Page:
Teachers Are Learners, Too: Individualizing Professional Development Through Coaching

March 10, 2009 at 9:08 pm 1 comment

posted by Diane Trister Dodge ’70, founder and president of Teaching Strategies, Inc.

diane_trister_dodgeAs the investment in preschool programs increases, early childhood programs and teachers are being held accountable for meeting quality standards and demonstrating positive outcomes for children. Teachers are responsible for fully implementing a comprehensive curriculum, using ongoing assessment to inform their decisions, and ensuring the development and learning of all children. At the same time, resources are limited, and the guidance and support teachers receive to understand and implement their curriculum and assessment systems are rarely sufficient.

Curriculum developers have a responsibility to provide support to programs in effectively using their resources.  Traditionally, we at Teaching Strategies have developed and published training manuals on our curriculum and assessment systems and offered conferences and on-site training to support teachers and programs. Workshops certainly have a place, but they are not sufficient. We are now strengthening our efforts to build capacity within programs to provide the day-to-day, individualized support teachers need to enhance their practices and meet the challenges they face today.

Teachers have many different levels of experience and understanding, but they are all expected to implement a curriculum and assessment system. I know from my own experience as an education coordinator in Head Start and child care programs that the teachers I worked with benefited from very different kinds of support. Some needed help in setting up or reorganizing their rooms, planning a daily schedule, managing routines, and using interest areas as settings for learning. Their needs were immediate, and their survival as teachers was at stake. More experienced teachers often had the basics in place and were interested in specific support, such as how to manage small-group activities focusing on literacy or math, and how to introduce and implement a meaningful study. Advanced teachers who were refining their skills needed a different type of support and encouragement to inspire and validate their practices.

As coaches, our work with teachers must begin with building relationships, just as our work with children and families begins. The teachers with whom we work need to know that we respect them and care deeply about their ability to teach well. When teachers trust us, they are more likely to welcome us into their classrooms, reveal their struggles and challenges, and risk trying new approaches. An individualized, strength-based approach is just as important in coaching teachers. Because teachers are at very different stages in their understanding and implementation of a curriculum, the support and guidance we offer should first acknowledge each teacher’s strong practices and then address skills and knowledge that need strengthening. Setting realistic expectations and scaffolding learning conveys confidence in a teacher’s ability to develop and learn.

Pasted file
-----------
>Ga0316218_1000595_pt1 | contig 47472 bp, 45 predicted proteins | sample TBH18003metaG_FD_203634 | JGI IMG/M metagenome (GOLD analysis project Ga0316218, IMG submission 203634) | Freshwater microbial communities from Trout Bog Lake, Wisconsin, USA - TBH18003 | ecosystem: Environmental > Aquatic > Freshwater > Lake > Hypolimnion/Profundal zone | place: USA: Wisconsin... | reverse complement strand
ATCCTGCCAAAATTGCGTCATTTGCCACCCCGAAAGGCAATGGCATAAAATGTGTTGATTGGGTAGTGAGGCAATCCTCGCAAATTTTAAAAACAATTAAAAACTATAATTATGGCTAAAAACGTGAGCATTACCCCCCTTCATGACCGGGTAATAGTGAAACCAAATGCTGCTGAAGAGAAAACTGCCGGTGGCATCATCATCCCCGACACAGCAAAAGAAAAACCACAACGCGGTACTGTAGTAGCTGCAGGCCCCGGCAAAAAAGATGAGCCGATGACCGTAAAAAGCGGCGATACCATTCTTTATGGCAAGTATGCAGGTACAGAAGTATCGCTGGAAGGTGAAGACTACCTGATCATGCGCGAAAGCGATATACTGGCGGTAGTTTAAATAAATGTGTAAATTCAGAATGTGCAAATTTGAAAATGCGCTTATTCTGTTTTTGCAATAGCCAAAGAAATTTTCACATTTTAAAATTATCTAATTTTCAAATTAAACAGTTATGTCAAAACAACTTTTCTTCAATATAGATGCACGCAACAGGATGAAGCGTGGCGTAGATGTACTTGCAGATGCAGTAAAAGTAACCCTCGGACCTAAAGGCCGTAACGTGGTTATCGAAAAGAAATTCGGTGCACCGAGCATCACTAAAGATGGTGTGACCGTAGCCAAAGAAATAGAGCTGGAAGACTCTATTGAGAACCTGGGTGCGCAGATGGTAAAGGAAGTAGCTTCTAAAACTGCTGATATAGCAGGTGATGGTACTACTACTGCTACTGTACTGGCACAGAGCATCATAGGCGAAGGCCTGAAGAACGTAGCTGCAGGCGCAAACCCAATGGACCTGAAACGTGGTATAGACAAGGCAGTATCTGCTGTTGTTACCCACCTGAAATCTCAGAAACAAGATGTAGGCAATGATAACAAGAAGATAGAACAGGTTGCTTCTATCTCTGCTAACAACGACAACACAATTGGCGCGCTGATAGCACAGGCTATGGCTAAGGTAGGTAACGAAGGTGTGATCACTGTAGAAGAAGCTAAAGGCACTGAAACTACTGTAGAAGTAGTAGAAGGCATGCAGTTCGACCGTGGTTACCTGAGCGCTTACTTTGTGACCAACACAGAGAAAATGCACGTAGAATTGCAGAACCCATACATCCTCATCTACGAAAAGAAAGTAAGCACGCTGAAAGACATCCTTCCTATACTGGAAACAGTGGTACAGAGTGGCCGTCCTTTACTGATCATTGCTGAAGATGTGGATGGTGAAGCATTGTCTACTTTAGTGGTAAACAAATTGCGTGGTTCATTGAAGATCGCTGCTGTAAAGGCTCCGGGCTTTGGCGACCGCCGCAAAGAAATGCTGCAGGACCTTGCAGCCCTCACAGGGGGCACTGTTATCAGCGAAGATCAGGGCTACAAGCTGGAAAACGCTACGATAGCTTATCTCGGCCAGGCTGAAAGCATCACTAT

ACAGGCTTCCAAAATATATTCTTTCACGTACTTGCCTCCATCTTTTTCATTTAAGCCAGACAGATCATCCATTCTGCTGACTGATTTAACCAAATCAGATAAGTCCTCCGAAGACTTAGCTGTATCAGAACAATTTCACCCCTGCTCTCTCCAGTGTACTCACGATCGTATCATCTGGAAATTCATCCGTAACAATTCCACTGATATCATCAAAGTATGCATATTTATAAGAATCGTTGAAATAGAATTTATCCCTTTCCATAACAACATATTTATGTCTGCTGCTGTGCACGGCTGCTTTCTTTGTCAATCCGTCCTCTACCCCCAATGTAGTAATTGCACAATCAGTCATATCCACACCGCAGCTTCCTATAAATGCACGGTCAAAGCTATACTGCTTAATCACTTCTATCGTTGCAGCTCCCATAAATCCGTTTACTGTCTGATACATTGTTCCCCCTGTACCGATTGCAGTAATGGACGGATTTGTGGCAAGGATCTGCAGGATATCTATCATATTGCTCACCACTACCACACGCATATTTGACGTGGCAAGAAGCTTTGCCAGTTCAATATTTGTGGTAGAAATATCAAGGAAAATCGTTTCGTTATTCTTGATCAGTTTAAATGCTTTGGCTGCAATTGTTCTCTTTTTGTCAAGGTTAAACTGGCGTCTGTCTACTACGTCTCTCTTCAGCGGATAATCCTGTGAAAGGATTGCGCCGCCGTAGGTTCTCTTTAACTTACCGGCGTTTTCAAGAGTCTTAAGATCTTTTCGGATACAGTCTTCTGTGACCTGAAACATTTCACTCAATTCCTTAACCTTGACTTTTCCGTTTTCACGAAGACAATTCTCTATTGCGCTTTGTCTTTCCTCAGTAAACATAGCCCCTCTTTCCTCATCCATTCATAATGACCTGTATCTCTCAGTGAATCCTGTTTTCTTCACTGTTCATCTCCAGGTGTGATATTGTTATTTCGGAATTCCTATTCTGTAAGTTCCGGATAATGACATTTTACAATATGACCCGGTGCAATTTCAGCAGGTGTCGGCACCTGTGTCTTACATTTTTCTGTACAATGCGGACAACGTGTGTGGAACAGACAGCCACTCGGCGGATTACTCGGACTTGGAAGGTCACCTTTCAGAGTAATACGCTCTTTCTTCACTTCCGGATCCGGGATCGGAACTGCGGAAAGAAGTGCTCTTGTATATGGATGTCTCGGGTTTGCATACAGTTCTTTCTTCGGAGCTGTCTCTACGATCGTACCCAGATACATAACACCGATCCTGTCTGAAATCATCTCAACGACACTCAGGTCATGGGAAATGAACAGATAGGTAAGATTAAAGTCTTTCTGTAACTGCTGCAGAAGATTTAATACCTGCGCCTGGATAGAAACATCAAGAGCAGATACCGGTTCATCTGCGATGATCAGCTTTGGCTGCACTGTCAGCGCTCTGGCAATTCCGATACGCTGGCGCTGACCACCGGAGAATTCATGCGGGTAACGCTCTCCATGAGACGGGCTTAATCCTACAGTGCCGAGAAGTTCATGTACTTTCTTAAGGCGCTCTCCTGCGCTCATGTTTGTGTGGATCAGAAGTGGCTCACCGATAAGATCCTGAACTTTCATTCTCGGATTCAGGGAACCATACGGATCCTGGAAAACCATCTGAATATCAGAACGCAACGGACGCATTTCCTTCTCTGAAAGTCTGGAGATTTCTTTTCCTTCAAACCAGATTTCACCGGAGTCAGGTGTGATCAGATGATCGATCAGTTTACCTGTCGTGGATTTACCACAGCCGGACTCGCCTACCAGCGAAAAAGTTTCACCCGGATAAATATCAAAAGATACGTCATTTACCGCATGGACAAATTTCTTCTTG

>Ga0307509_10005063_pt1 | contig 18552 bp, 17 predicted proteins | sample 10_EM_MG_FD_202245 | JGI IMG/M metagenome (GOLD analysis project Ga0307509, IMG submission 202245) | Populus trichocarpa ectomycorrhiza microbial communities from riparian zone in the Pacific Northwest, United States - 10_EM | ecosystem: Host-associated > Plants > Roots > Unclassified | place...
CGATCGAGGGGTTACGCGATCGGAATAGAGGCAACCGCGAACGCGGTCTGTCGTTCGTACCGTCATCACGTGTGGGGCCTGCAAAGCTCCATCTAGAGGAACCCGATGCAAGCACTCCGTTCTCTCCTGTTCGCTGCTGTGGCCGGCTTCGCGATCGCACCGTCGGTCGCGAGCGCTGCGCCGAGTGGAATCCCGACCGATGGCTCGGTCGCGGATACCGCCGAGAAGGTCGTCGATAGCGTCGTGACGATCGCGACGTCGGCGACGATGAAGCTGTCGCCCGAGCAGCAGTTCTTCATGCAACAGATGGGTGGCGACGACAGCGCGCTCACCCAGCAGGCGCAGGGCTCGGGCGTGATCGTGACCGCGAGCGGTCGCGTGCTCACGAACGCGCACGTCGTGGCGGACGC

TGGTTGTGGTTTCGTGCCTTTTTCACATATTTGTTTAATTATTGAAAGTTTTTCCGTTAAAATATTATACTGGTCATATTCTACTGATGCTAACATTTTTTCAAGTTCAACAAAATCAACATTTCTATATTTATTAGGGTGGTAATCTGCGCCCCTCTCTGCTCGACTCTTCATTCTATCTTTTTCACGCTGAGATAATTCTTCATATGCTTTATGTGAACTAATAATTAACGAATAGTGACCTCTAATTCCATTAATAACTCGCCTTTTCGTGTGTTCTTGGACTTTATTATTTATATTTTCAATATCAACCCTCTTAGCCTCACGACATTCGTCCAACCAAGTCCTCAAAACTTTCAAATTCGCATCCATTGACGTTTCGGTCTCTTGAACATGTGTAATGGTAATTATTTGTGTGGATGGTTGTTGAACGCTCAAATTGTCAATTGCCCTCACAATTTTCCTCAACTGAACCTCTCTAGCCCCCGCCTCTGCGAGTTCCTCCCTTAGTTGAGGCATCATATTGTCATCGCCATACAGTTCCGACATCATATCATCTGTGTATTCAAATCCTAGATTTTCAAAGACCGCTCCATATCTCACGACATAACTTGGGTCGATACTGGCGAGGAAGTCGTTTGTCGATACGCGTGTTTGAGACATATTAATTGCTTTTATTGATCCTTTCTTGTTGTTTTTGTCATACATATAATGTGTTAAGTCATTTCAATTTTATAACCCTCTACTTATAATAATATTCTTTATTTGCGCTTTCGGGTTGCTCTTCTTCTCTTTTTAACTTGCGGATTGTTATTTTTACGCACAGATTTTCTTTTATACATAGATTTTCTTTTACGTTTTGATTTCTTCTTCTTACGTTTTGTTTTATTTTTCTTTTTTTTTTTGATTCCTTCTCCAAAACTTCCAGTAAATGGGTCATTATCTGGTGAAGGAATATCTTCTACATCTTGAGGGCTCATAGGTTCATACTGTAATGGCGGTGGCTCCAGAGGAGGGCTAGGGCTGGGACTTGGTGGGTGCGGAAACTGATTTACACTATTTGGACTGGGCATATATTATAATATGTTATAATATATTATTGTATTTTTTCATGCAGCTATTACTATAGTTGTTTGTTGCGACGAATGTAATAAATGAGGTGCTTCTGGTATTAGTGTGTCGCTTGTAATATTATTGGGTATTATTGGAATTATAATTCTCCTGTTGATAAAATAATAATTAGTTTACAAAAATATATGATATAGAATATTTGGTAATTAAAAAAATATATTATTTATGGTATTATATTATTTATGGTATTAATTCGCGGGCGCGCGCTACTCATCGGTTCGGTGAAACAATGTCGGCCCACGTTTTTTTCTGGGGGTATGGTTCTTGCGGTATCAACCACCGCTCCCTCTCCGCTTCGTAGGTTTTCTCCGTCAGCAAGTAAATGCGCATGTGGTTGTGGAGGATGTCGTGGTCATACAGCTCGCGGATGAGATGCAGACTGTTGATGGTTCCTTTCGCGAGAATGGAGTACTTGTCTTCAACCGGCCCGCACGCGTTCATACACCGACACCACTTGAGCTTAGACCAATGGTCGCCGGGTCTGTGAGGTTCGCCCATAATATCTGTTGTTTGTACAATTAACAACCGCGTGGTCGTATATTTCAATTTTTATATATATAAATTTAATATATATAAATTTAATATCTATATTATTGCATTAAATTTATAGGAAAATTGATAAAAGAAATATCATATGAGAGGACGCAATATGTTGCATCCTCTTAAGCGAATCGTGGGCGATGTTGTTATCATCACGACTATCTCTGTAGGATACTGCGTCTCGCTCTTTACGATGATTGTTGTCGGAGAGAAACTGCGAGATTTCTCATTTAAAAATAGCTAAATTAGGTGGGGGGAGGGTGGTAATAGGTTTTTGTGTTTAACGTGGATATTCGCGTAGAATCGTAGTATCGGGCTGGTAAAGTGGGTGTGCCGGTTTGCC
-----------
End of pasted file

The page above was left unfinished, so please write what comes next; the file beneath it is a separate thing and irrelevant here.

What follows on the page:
As a preschool teacher, I improved my practice and gained skills by working with knowledgeable and experienced teachers and seeing how they related to the children, created exciting classrooms, and inspired children to become active learners. I grew as an education coordinator in Head Start by working with supervisors who believed in me, recognized and valued my ideas, and encouraged me to try new approaches. I enjoyed presenting workshops for teachers, but their practice improved largely because of coaching in their classrooms. Observing their challenges firsthand enabled me to focus my support on their individual strengths, needs, and interests.

Coaches are often teachers who take on this role with very little guidance or training on how to coach and mentor other teachers. They need resources and professional development opportunities targeted to their role. To meet this need, we have just published a very exciting resource called The Coach’s Guide to The Creative Curriculum for Preschool: A Step-by-Step Resource for Individualizing Professional Development. It is a critical piece of our goal to build capacity within programs to provide the ongoing, in-classroom, individualized support that will truly help each teacher understand the curriculum and implement it well.

Diane Trister Dodge graduated from Bank Street in 1970 with an MS in Early Childhood Education.  She is the author of numerous books, articles, and training materials for early childhood educators. Diane has been a preschool and kindergarten teacher; served as the education coordinator for Head Start and child care programs in Mississippi and Washington, D.C.; and directed national projects in education and human services. In 2004, she received the BSCAA Recognition Award for her contributions to the field of education.

Entry filed under: coaching, collaboration, early childhood, leadership, professional development.

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1 Comment Add your own

  • 1. konnie.teo  |  March 12, 2009 at 2:55 am

    In my opinion, i think that child development during the early stages is extremely important. As much as its a teacher’s job, parents should not forget their responsibility as well

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